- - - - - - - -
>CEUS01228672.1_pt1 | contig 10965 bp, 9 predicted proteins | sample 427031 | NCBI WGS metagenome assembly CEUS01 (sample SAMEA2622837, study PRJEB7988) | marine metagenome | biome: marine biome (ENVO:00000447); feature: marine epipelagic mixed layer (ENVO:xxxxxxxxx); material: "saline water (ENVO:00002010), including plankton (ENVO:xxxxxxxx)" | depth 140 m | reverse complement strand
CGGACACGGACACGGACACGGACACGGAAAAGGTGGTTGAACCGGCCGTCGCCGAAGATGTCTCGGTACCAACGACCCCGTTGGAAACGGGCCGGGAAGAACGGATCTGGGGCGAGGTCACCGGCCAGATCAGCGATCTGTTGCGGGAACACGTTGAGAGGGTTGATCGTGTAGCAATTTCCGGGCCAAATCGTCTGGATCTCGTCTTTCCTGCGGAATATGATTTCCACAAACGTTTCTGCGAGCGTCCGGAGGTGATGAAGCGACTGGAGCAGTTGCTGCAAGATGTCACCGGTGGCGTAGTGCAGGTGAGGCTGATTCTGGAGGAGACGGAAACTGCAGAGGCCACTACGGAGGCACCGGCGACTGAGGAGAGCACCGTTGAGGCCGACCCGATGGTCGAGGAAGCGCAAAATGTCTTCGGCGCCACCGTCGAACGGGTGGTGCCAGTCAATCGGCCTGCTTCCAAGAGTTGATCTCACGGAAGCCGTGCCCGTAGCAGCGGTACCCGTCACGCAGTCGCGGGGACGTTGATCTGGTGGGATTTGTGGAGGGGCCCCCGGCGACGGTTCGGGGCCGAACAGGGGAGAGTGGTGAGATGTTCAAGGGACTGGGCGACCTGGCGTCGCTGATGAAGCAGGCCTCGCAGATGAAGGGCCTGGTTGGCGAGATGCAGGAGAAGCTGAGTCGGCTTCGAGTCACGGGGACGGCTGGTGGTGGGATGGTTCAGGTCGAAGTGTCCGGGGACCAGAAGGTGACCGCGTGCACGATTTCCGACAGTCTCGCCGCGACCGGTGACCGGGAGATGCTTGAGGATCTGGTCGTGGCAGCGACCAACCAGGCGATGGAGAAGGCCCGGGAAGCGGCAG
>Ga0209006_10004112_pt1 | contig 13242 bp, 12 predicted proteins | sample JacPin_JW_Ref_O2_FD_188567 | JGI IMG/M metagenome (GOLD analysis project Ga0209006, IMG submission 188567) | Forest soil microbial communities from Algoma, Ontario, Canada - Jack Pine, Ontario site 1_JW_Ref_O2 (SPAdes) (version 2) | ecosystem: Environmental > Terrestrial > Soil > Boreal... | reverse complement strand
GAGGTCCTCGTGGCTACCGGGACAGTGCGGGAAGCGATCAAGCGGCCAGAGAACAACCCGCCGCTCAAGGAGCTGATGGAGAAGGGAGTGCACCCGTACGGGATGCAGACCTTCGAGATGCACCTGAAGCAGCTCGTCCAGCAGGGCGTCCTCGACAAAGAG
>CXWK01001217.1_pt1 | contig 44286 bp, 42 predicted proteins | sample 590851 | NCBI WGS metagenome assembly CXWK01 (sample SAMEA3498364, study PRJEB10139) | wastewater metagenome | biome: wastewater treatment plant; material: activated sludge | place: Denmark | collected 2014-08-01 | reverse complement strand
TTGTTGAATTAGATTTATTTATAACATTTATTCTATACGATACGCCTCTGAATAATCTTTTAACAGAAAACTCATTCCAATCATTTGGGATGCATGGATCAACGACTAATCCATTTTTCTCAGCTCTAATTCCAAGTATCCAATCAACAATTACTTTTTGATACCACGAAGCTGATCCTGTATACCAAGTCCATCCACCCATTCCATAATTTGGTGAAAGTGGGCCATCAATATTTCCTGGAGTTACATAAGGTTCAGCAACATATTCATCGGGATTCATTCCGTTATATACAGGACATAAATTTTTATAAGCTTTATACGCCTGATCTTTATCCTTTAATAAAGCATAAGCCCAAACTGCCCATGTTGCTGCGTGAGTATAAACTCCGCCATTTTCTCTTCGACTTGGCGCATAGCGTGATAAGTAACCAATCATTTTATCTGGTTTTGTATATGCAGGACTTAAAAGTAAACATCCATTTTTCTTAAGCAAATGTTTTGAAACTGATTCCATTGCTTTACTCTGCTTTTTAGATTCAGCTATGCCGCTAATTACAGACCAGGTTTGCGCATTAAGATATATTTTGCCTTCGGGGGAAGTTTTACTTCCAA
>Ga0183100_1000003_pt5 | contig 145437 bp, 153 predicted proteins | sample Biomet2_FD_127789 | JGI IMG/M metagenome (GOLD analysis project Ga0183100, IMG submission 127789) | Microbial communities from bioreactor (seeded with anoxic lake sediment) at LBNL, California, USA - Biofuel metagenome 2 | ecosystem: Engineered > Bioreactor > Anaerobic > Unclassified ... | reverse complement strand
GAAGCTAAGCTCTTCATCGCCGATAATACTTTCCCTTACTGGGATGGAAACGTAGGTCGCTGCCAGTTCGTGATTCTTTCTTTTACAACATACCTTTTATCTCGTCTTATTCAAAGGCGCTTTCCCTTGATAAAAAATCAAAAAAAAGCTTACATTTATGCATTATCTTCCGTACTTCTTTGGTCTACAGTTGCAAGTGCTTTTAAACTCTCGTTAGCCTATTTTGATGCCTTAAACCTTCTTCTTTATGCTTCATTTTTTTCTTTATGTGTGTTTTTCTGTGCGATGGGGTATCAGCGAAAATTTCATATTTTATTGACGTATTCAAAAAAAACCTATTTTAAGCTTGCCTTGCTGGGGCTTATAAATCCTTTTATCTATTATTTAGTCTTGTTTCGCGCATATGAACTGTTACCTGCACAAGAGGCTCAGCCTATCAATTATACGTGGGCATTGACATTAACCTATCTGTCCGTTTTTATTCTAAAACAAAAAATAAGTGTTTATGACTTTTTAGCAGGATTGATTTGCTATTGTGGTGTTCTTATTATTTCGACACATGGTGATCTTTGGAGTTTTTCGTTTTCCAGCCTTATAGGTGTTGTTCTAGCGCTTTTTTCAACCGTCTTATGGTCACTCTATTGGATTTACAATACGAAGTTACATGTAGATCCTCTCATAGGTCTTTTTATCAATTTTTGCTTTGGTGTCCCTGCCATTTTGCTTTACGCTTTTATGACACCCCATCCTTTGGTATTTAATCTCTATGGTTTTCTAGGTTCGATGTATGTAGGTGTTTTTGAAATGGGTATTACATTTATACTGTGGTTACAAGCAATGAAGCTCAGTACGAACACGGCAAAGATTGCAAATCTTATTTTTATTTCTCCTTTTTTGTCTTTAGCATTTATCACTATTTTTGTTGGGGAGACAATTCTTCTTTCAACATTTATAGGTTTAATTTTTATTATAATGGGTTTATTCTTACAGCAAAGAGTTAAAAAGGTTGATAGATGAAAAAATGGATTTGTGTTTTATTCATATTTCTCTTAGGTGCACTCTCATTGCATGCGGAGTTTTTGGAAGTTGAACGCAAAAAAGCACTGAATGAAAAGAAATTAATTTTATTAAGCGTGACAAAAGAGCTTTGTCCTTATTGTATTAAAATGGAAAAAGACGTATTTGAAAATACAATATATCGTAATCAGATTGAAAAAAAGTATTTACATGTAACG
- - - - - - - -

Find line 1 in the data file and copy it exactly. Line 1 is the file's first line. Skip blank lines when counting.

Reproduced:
>CEUS01228672.1_pt1 | contig 10965 bp, 9 predicted proteins | sample 427031 | NCBI WGS metagenome assembly CEUS01 (sample SAMEA2622837, study PRJEB7988) | marine metagenome | biome: marine biome (ENVO:00000447); feature: marine epipelagic mixed layer (ENVO:xxxxxxxxx); material: "saline water (ENVO:00002010), including plankton (ENVO:xxxxxxxx)" | depth 140 m | reverse complement strand